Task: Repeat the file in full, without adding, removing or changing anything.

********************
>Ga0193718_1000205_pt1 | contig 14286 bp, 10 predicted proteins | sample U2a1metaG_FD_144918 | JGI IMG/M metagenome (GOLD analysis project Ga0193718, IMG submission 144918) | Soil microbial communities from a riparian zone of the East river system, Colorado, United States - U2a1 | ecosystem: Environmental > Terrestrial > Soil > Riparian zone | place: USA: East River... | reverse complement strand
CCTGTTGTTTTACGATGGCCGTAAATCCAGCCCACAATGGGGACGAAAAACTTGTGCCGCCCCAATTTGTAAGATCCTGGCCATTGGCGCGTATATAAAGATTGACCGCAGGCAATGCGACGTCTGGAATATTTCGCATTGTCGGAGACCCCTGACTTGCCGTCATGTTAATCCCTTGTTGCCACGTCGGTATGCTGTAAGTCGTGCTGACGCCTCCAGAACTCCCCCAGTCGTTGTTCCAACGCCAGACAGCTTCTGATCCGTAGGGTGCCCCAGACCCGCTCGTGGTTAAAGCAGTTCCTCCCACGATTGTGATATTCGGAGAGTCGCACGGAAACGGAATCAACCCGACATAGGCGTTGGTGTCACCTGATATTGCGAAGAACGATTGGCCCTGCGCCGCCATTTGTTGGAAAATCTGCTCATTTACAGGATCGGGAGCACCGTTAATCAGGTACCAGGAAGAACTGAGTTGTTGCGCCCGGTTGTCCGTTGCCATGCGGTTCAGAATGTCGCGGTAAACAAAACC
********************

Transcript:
>Ga0193718_1000205_pt1 | contig 14286 bp, 10 predicted proteins | sample U2a1metaG_FD_144918 | JGI IMG/M metagenome (GOLD analysis project Ga0193718, IMG submission 144918) | Soil microbial communities from a riparian zone of the East river system, Colorado, United States - U2a1 | ecosystem: Environmental > Terrestrial > Soil > Riparian zone | place: USA: East River... | reverse complement strand
CCTGTTGTTTTACGATGGCCGTAAATCCAGCCCACAATGGGGACGAAAAACTTGTGCCGCCCCAATTTGTAAGATCCTGGCCATTGGCGCGTATATAAAGATTGACCGCAGGCAATGCGACGTCTGGAATATTTCGCATTGTCGGAGACCCCTGACTTGCCGTCATGTTAATCCCTTGTTGCCACGTCGGTATGCTGTAAGTCGTGCTGACGCCTCCAGAACTCCCCCAGTCGTTGTTCCAACGCCAGACAGCTTCTGATCCGTAGGGTGCCCCAGACCCGCTCGTGGTTAAAGCAGTTCCTCCCACGATTGTGATATTCGGAGAGTCGCACGGAAACGGAATCAACCCGACATAGGCGTTGGTGTCACCTGATATTGCGAAGAACGATTGGCCCTGCGCCGCCATTTGTTGGAAAATCTGCTCATTTACAGGATCGGGAGCACCGTTAATCAGGTACCAGGAAGAACTGAGTTGTTGCGCCCGGTTGTCCGTTGCCATGCGGTTCAGAATGTCGCGGTAAACAAAACC